The Arizona Department of Environmental Quality is moving full speed ahead on permitting three uranium mines without adequately protecting the wildlife and resources of one of the country's most treasured monuments, Grand Canyon National Park. Denison Mines is seeking aquifer and air permits that would include fewer restrictions and require fewer precautions than what's needed -- even though all three mines are near the Grand Canyon watershed, which studies show is already suffering from increased radiation levels and toxic contamination near mined sites. Federal regulators have issued more than 60 citations since 2009 relating to operations at Denison's Arizona 1 mine north of the Grand Canyon and the company's Pandora mine in Utah. The Center for Biological Diversity and partners are suing the Bureau of Land Management for allowing the opening of the Arizona 1 mine without updating ancient mining plans and environmental reviews.
The Center will be speaking out strongly against lax permits for the three new mines in public hearings next month; stay tuned to learn how you can get involved. In the meantime, we're working to support the Obama administration's proposed congressional resolution to ban new mining across 1 million acres of Grand Canyon public lands. That resolution will be considered by the Flagstaff, Ariz., city council next week.
Check out our press release and learn more about Grand Canyon uranium mining.

The Center at Cancún Climate Conference -- Watch Videos

As this year shapes up to be one of the hottest on record, world leaders are gathering in Cancún, Mexico, for the 2010 climate change conference -- and the Center for Biological Diversity is there too, pushing for significant action on the unprecedented climate crisis our whole globe faces. We've teamed up with to show the world that if we want to avoid catastrophic, irreversible climate change, it's critical to drastically cut greenhouse gas emissions and bring our atmospheric CO2 level to 350 parts per million (down from the current 387 ppm level). While in Cancún, we'll lead a session to educate conference attendees on the 350 target and are hosting an exhibit celebrating the UN's International Year of Biodiversity, highlighting 350 species threatened by global warming, with a special focus on species in Mexico.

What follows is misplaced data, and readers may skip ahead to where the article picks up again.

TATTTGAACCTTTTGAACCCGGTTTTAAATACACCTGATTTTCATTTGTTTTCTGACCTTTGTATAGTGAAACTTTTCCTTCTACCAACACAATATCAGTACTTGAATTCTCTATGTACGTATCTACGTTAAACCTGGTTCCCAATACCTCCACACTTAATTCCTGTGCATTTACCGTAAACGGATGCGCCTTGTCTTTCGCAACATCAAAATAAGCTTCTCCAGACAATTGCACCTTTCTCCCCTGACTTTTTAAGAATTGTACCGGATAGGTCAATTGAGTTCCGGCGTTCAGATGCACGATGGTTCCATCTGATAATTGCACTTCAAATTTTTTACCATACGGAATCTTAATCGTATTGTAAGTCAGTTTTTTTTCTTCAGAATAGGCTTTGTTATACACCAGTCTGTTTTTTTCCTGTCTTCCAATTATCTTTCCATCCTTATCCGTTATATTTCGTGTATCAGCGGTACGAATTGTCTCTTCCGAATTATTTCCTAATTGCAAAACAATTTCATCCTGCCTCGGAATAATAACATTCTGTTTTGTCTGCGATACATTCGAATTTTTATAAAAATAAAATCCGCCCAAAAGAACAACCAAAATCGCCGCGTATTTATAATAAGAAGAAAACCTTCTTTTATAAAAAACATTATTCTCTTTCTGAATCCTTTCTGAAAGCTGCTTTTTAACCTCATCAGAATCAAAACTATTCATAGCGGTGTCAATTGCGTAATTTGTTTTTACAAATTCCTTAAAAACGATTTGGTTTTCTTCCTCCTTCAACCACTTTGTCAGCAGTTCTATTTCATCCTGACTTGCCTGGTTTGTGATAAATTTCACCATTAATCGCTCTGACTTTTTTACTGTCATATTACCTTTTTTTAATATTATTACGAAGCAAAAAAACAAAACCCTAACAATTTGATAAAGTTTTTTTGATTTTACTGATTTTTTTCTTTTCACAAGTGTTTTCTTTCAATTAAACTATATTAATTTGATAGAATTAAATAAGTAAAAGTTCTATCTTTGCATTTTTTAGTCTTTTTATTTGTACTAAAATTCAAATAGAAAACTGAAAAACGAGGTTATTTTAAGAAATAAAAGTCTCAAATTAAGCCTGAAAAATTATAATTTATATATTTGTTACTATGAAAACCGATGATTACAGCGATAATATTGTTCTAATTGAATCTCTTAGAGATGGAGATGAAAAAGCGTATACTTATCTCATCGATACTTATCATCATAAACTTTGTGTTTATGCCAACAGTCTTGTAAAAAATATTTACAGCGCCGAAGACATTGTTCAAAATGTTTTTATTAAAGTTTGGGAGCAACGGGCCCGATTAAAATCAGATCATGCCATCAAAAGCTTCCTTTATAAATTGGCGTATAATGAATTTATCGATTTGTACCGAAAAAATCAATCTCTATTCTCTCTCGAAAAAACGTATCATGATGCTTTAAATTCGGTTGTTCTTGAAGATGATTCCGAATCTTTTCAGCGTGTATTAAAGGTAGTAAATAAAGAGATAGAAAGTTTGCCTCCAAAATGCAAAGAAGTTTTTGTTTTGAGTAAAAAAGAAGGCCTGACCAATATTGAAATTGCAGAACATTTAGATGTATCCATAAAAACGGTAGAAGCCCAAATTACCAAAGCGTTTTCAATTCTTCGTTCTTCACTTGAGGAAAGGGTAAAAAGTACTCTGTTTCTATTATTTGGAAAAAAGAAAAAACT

And we'll be posting regular video updates on the progress of negotiations, the issues at stake and our hard work to influence the global conversation on global warming.
Read a National Journal article by the Center's Kassie Siegel, who's in Cancún right now. Then check out our new Cancún Web page, where you can watch videos and get the latest updates.

U.S. Fisheries Managers Urged to Protect Marine Mammals From Foreign Fisheries

Following action by the Center for Biological Diversity and friends, this week more than a dozen members of Congress urged federal fisheries managers to move fast on new rules to protect marine mammals from foreign fishing fleets. Hundreds of thousands of whales, seals and other animals die each year as "bycatch" on the hooks of non-U.S. fisheries -- especially foreign swordfish fleets, which use particularly deadly gillnets and longlines responsible for an estimated 300,000 annual marine mammal deaths. The dozens of nations that export wild-captured fish to the United States have never proven that their fishing practices protect marine mammals as required by the U.S. Marine Mammal Protection Act.
Spurred by a 2008 petition by the Center and Turtle Island Restoration Network, the National Marine Fisheries Service is now starting to define U.S. standards for all imported seafood. This week's congressional letter is intended to speed that process and focus on the highest-bycatch foreign seafood, including swordfish and tuna. Said Center Oceans Director Miyoko Sakashita, "The United States must encourage foreign fishing fleets to clean up their act."